It also strengthens your core muscles. In Western civilization, we are trained to use our torso muscles as a corset – the muscles stay tensed continuously to keep our backs and middles rigid and upright (or not, if you slouch), but it actually makes your core much stronger than it would be otherwise – and you get to experience the bliss of using your dormant muscles in the ways they were meant to move.
That doesn’t mean that belly dance is a non-cardio exercise, though – while the slow undulating movements are excellent for strengthening your entire body, the accent movements (or “hits”) provide a cardio workout as well, without impacting your joints. The thing I found especially helpful in this is that I could increase my cardio as slowly as I wanted to by just doing what I felt com have a slouching issue!). We are taught that moving our torso sinuously is sinful and provocative, and so discouraged. But moving these muscles in a sinuous and nuanced way is actually what they’re supposed to do and I didn’t have to worry about what would happen if I was 6 blocks from my house and plain old couldn’t walk anymore.
So, now I am living almost a normal life with normal activities and experiencing almost no pain at all. I still have to be careful not to push my back too hard, too fast (I was learning break dancing the other day and it just murdered my back because the posture is all different), but otherwise, I am footloose and fancy free. And I have my sisters back. And while I am still quite overweight, my doctors say I am extremely fit – just with some extra fluff on top.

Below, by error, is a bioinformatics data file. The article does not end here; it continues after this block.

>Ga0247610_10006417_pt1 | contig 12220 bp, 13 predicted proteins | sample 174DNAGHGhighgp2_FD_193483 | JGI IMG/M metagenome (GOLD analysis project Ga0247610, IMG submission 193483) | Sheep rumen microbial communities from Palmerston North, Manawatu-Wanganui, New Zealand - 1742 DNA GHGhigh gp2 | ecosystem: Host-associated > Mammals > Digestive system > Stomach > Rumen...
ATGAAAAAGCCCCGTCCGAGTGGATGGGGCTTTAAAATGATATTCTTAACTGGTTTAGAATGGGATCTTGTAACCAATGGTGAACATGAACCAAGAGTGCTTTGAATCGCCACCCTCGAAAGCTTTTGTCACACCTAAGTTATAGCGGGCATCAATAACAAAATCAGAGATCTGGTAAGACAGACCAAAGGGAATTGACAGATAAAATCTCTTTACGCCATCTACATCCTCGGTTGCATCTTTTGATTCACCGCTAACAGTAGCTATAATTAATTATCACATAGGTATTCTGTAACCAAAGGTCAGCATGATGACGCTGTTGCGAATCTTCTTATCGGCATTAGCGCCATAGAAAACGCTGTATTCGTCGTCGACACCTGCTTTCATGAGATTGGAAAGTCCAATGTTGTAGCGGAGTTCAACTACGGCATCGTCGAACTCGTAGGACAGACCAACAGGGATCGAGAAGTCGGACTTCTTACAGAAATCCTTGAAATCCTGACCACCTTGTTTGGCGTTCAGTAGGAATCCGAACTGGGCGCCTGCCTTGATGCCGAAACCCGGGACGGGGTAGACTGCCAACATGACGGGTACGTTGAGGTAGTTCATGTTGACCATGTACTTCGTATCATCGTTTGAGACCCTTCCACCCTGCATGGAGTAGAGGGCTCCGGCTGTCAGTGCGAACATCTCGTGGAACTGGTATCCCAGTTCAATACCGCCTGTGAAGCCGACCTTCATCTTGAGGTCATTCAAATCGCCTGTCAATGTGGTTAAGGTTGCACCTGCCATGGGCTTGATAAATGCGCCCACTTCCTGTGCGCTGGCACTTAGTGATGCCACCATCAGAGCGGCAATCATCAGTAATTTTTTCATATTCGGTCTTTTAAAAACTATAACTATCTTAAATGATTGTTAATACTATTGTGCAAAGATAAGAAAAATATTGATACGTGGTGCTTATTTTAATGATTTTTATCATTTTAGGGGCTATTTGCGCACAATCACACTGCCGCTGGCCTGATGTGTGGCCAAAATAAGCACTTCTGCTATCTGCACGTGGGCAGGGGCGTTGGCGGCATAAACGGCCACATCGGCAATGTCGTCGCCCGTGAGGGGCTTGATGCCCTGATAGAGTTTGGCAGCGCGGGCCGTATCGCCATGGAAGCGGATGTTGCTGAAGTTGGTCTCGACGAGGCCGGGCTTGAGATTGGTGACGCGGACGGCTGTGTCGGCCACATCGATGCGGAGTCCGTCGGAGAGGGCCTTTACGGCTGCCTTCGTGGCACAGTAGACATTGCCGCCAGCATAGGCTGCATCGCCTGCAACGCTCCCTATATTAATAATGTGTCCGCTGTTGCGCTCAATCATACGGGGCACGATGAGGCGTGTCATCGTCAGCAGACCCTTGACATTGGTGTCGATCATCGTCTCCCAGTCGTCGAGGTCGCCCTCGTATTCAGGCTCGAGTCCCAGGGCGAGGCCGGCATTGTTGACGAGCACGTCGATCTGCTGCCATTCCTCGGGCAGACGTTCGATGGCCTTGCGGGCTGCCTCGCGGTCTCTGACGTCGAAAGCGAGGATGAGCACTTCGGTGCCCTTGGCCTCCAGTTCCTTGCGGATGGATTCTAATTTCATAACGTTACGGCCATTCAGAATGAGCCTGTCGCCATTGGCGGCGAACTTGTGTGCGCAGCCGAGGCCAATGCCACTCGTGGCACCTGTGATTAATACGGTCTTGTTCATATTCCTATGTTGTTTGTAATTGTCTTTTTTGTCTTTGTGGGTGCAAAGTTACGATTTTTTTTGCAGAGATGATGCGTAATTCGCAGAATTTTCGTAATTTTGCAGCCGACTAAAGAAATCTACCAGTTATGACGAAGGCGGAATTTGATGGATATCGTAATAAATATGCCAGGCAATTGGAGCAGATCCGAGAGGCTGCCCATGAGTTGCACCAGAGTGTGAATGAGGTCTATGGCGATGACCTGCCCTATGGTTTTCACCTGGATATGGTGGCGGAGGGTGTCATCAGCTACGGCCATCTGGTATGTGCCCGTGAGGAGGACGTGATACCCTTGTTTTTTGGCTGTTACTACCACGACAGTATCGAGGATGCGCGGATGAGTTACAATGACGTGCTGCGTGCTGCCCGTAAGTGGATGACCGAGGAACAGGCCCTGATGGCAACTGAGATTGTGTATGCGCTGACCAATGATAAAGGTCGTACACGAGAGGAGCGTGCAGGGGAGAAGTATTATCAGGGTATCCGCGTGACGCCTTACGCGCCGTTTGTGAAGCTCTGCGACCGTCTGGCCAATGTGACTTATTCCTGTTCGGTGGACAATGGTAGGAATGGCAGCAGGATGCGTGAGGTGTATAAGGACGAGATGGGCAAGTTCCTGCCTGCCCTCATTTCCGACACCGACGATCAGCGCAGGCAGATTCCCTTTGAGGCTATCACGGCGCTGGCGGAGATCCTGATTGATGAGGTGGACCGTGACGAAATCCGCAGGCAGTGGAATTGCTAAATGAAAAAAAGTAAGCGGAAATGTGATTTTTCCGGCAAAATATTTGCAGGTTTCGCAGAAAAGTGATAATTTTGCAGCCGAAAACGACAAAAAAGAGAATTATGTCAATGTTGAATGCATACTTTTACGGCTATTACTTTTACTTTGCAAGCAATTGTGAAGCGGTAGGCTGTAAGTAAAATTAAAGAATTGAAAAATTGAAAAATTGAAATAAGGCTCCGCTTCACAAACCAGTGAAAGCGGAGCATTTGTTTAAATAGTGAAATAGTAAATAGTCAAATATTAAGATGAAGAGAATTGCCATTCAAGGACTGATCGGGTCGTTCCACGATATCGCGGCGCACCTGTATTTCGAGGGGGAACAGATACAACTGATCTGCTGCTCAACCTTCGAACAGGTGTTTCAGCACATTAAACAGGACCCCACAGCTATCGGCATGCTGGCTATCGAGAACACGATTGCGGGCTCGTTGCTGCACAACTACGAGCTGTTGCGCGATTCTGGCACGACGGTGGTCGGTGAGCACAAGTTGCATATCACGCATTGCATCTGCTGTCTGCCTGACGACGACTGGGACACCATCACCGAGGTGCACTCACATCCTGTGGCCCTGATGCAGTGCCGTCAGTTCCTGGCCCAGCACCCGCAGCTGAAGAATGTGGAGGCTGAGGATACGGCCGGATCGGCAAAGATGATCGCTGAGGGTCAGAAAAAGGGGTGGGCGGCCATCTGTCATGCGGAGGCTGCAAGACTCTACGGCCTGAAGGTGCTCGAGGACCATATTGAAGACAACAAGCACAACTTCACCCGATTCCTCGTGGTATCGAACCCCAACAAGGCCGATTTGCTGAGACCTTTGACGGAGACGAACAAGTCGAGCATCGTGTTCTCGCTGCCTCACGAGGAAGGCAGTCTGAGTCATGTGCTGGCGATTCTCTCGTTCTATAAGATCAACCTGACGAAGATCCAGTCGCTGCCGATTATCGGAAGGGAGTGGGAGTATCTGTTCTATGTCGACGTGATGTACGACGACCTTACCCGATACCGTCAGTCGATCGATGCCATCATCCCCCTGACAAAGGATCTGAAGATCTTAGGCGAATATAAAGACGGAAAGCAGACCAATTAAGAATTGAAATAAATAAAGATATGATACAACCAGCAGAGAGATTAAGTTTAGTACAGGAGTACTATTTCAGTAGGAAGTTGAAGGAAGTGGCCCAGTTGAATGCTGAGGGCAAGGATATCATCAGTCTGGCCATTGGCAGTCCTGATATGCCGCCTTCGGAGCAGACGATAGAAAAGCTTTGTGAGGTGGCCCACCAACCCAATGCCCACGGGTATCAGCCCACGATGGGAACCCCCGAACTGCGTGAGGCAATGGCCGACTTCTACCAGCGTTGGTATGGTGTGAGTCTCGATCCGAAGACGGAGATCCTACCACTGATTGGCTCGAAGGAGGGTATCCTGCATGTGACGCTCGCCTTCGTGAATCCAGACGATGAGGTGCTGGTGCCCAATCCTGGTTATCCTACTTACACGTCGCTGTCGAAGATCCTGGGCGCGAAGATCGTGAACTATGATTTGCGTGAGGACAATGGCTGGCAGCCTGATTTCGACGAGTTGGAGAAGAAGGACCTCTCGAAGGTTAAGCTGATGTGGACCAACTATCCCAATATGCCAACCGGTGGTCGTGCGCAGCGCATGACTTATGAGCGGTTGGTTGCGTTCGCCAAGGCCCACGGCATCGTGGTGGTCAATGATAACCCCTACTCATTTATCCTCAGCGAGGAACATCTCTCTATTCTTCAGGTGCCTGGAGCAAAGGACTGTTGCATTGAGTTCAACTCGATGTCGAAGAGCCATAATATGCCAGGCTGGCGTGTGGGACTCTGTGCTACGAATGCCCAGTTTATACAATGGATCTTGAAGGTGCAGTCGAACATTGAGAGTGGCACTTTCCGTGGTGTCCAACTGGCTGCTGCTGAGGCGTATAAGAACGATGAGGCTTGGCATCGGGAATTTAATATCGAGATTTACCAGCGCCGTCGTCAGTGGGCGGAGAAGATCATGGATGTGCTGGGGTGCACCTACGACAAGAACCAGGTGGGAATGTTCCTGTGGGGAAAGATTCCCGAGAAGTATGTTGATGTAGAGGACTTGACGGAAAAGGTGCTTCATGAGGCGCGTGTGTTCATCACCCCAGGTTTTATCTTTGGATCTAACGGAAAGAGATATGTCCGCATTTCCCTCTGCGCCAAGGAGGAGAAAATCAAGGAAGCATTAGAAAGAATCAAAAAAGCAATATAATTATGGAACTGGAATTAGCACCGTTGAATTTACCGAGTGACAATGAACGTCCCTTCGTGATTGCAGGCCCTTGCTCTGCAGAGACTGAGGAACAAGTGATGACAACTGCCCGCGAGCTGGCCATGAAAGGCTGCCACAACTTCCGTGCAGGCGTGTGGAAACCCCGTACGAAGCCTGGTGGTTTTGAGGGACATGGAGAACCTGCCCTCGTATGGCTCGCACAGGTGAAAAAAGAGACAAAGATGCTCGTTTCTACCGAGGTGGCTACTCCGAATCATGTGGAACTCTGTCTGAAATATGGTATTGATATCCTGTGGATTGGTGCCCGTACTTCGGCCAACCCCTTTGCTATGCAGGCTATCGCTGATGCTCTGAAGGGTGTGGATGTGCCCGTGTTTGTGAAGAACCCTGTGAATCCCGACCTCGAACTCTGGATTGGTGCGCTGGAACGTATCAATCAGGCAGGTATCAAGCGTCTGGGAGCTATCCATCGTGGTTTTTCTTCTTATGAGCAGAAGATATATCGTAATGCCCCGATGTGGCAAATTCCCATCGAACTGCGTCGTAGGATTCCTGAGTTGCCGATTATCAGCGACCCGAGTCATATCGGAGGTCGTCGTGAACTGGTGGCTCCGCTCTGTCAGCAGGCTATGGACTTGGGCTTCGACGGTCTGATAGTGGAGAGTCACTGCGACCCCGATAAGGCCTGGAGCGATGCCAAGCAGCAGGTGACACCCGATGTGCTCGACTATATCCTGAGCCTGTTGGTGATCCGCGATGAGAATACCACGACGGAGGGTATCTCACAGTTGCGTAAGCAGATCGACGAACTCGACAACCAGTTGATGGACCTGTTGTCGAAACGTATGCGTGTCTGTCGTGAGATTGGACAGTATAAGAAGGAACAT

A lot of people think they have to get in shape before taking a dance class, but belly dance works within your capabilities and allows you to push yourself gently into bigger and stronger movements. Dance first, then, when you’re stronger and fitter, THEN go back to the gym.
Keep in mind, this is just my anecdotal experience combined with 18 years of dancing and connecting with hundreds if not thousands of other dancers. Your mileage may very, but seriously consider it.
Good night for now, lovelies!